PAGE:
[games_access] Legislating for Game Accessibility

d. michelle hinn hinn at uiuc.edu
Thu Dec 20 19:35:19 EST 2007

Ratings have been something we've talked about for a long while now
and I'm for them if we can come up with a way that can prevent them
from being misleading or misused. For example, the ESRB has paid
employees that help make sure that a game meets the ratings and are
forced to meet again about games when "hidden" content that breaks
the rating comes about (Grand Theft Auto...). We don't have that at
this point. However I'm working with the ESA and the ECA in trying to
see how we could set up something like this for accessibility
(pros/cons/etc). For instance, we wouldn't like a developer to
advertise closed captioning when all they provide is some subtitles
with no thought to ambient sounds, cut scenes, etc. We'd need to work
on a system where it's clear cut when we can be comfortable saying
"yes, the use of this symbol means that the IGDA Game Accessibility
SIG (or an ESA sponsored Accessibility Ratings Board if we can get
that kind of commitment/buy in from them) agrees that this game meets
a certain standard of closed captioning and we agree that they can
use the symbol." After all, the last thing we would want is for a
game company to advertise a feature that really isn't in the game to
the level that it makes the game accessible to a certain audience --
it would undermine the ratings system and open things up to legal
battles that might turn the industry against us (ie, the industry
might say "hey...we were just trying to help but we got it wrong and
no one was there to correct us -- had we not bothered at all, we
wouldn't be in this lawsuit for false advertisement!). So a lot of
thinking needs to go into this -- I believe it's something we should
move toward but we'll need the assistance of folks from the ESA and
such to help us get this right.

Yeah...I know...good intentions too often spring to ugly results. But
the more we can think through those ahead of time, the better! In the
meantime, we can keep at this and keep pointing out when a company
does something that is exemplary (even if they don't realize they did
it!). :)


>You are right John those abbreviations are really simple and straight to the

>point. It's a start. Wonder if there are any ADA standard abbreviations

>and they use that could be more recognizable across the universal plane of

>acceptance? If symbols are already used.




>-----Original Message-----

>From: games_access-bounces at igda.org [mailto:games_access-bounces at igda.org]

>On Behalf Of John Bannick

>Sent: Thursday, December 20, 2007 4:57 AM

>To: IGDA Games Accessibility SIG Mailing List

>Subject: Re: [games_access] Legislating for Game Accessibility




>Interesting you should suggest Accessibility Ratings.


>Our small company makes computer games for the casual games market.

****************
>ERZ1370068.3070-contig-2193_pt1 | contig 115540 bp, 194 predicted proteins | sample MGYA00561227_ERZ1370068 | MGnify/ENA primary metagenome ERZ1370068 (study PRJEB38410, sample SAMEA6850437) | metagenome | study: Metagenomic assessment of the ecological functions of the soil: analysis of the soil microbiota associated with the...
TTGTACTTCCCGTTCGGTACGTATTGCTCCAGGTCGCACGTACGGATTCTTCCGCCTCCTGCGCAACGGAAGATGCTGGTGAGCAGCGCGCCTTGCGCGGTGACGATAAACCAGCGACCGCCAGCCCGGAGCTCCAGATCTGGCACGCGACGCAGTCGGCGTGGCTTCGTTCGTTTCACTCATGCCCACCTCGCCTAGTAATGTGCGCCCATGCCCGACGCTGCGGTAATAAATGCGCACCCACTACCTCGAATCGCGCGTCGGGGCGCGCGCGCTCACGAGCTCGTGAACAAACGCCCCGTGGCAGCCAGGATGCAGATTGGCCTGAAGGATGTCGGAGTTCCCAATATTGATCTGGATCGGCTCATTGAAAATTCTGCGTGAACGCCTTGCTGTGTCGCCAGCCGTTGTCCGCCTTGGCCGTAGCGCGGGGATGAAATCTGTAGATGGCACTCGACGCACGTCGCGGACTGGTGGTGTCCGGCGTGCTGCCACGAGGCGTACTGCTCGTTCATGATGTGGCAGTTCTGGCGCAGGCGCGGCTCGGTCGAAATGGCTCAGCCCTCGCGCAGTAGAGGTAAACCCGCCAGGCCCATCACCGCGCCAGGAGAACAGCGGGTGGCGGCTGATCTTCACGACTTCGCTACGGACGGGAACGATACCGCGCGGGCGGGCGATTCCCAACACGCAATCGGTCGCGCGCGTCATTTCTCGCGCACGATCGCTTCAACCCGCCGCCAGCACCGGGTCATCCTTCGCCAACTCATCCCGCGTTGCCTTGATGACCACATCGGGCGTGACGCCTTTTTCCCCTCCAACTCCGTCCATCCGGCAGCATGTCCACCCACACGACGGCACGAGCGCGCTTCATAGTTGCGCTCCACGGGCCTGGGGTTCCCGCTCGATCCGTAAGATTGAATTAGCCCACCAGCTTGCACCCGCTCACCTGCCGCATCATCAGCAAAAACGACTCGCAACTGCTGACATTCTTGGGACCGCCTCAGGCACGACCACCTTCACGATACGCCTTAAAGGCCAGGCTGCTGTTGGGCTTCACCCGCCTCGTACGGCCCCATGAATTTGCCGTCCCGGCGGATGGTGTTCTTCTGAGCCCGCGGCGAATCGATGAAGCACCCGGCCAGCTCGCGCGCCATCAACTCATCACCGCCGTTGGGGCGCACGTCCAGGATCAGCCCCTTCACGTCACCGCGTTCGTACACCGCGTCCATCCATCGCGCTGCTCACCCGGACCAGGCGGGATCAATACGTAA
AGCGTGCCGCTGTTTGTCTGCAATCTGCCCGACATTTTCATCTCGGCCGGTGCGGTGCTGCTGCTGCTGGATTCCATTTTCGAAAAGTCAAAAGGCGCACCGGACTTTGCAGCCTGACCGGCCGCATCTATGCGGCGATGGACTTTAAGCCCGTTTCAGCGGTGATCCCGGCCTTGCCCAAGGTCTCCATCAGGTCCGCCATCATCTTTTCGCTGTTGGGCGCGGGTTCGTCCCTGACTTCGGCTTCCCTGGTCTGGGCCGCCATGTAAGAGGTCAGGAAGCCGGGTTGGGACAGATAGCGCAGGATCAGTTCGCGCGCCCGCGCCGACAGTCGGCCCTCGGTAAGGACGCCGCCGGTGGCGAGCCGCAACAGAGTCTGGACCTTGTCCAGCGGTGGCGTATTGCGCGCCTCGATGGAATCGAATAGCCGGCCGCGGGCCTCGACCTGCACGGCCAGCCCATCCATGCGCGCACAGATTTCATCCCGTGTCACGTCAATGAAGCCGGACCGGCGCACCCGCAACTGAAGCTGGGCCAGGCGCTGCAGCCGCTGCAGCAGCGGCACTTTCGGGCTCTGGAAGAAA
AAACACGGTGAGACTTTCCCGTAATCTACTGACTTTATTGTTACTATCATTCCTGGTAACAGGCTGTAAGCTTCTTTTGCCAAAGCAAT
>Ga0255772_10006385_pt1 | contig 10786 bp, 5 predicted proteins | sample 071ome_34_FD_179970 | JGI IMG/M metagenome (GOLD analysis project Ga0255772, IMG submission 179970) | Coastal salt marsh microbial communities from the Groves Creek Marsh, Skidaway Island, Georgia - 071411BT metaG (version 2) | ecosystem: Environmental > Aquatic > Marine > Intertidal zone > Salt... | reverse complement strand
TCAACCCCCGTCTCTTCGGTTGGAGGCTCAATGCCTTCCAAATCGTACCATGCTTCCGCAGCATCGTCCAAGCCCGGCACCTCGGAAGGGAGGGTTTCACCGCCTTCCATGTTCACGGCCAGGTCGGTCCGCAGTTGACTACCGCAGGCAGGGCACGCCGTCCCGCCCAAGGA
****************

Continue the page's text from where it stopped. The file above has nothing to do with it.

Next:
>All of these games have a 7-128 Software Accessibility Rating and Age

>Appropriate Rating.

>We post the ratings at the electronic point of purchase and in all our


>The Accessibility Ratings aren't perfect by any means, but they're a start.

>(In fact, I'm working on a set of specific accessibilty criteria to back

>the ratings.)


>Check out: http://www.7128.com/supportratings.html


>John Bannick


>7-128 Software


>At 07:33 PM 12/19/2007, you wrote:

>>On Dec 19, 2007 11:06 AM, Barrie Ellis <barrie.ellis at oneswitch.org.uk>


>> > So if an expectancy of "reasonable adjustments" in commercial software


>> > introduced (which I truly belive will eventually happen) how badly

>> would the

>> > artistic side of things be affected? What is reasonable is the tricky

>> > point... But I didn't see too many shop keepers crying about giving


>> > access to shoppers with different abilities.


>>You're comparing apples and oranges. You can't just bolt a ramp onto

>>a game, and call it accessible.


>>There are some types of entertainment experiences that are simply

>>incompatible with certain disabilities. This is not due to

> >insensitivity on the part of the artists, but the very nature of the

>>experience. Someone who is vision impaired, but not blind, might

>>really enjoy the extra-large picture provided by IMAX movies, while

>>someone who is completely blind will get no benefit from the giant



>>A lot of audio-only games for blind players are made by small,

>>independent developers. Many of them are labors of love. Would you

>>force these folks to invest extra time and money to develop a version

>>of their game that could be played by deaf players? Would you rob

>>them of the time and money that they might have put towards making

>>more games for the blind? Legislation can hurt the very people we are

>>trying to help.


>>I continue to believe that the push for accessibility labeling

>>standards is the right approach. This does not mandate accessibility,

>>but it does create market pressure, and get companies thinking about

>>how they can tick off more checkboxes. I guarantee you, you'd see

>>much more widespread coverage for at least the low-hanging fruit (e.g.

>>captioning, visual cues for auditory alerts, configurable controls,

>>etc.) than you do right now. As it is, it's hard to get companies to

>>even remember that some people are left-handed!




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>>games_access at igda.org





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